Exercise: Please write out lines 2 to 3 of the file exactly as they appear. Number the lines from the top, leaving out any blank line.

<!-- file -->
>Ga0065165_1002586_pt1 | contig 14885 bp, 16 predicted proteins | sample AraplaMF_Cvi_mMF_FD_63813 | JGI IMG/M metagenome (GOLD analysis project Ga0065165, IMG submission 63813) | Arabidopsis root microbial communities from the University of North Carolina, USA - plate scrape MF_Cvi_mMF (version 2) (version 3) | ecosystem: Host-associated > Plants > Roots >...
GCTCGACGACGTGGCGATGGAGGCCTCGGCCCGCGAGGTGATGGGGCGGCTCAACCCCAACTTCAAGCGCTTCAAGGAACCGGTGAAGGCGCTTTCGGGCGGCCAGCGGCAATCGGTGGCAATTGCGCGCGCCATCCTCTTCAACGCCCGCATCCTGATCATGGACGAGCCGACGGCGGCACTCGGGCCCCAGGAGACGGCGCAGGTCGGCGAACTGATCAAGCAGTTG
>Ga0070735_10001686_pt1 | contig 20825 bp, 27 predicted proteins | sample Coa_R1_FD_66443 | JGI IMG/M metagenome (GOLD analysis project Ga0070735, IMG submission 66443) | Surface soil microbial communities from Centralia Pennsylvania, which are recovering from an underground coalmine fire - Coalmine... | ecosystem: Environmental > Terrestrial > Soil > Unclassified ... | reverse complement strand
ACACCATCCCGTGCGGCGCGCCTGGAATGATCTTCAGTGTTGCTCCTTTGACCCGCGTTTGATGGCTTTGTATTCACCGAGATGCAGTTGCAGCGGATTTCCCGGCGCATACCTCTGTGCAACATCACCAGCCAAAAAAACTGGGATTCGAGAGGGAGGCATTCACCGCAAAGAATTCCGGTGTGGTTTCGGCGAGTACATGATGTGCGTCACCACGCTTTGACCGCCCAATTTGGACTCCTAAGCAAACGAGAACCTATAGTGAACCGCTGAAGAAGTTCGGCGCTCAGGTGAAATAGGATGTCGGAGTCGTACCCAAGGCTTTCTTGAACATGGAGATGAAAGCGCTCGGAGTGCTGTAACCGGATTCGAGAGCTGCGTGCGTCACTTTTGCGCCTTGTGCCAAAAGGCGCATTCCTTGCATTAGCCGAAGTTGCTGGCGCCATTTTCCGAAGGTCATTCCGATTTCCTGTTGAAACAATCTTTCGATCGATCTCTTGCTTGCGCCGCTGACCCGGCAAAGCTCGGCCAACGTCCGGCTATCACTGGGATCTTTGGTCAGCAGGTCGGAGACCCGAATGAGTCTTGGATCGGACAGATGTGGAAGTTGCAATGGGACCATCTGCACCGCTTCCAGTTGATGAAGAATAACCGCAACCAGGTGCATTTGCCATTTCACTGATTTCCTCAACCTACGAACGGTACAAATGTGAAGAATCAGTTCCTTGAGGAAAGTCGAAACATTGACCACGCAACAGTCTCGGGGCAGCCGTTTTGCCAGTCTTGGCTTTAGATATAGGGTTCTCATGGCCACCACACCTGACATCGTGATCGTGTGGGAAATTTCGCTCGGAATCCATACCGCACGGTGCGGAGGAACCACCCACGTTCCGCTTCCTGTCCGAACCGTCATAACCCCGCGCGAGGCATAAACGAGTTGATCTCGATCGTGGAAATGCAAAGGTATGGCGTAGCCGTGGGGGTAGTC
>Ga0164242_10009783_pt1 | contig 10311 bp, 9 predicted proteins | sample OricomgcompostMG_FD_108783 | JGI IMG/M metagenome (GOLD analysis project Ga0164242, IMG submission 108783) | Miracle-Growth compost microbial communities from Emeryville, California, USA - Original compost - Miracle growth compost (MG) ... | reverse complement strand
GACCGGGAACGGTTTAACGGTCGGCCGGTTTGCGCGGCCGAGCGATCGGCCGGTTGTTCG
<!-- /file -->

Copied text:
GCTCGACGACGTGGCGATGGAGGCCTCGGCCCGCGAGGTGATGGGGCGGCTCAACCCCAACTTCAAGCGCTTCAAGGAACCGGTGAAGGCGCTTTCGGGCGGCCAGCGGCAATCGGTGGCAATTGCGCGCGCCATCCTCTTCAACGCCCGCATCCTGATCATGGACGAGCCGACGGCGGCACTCGGGCCCCAGGAGACGGCGCAGGTCGGCGAACTGATCAAGCAGTTG
>Ga0070735_10001686_pt1 | contig 20825 bp, 27 predicted proteins | sample Coa_R1_FD_66443 | JGI IMG/M metagenome (GOLD analysis project Ga0070735, IMG submission 66443) | Surface soil microbial communities from Centralia Pennsylvania, which are recovering from an underground coalmine fire - Coalmine... | ecosystem: Environmental > Terrestrial > Soil > Unclassified ... | reverse complement strand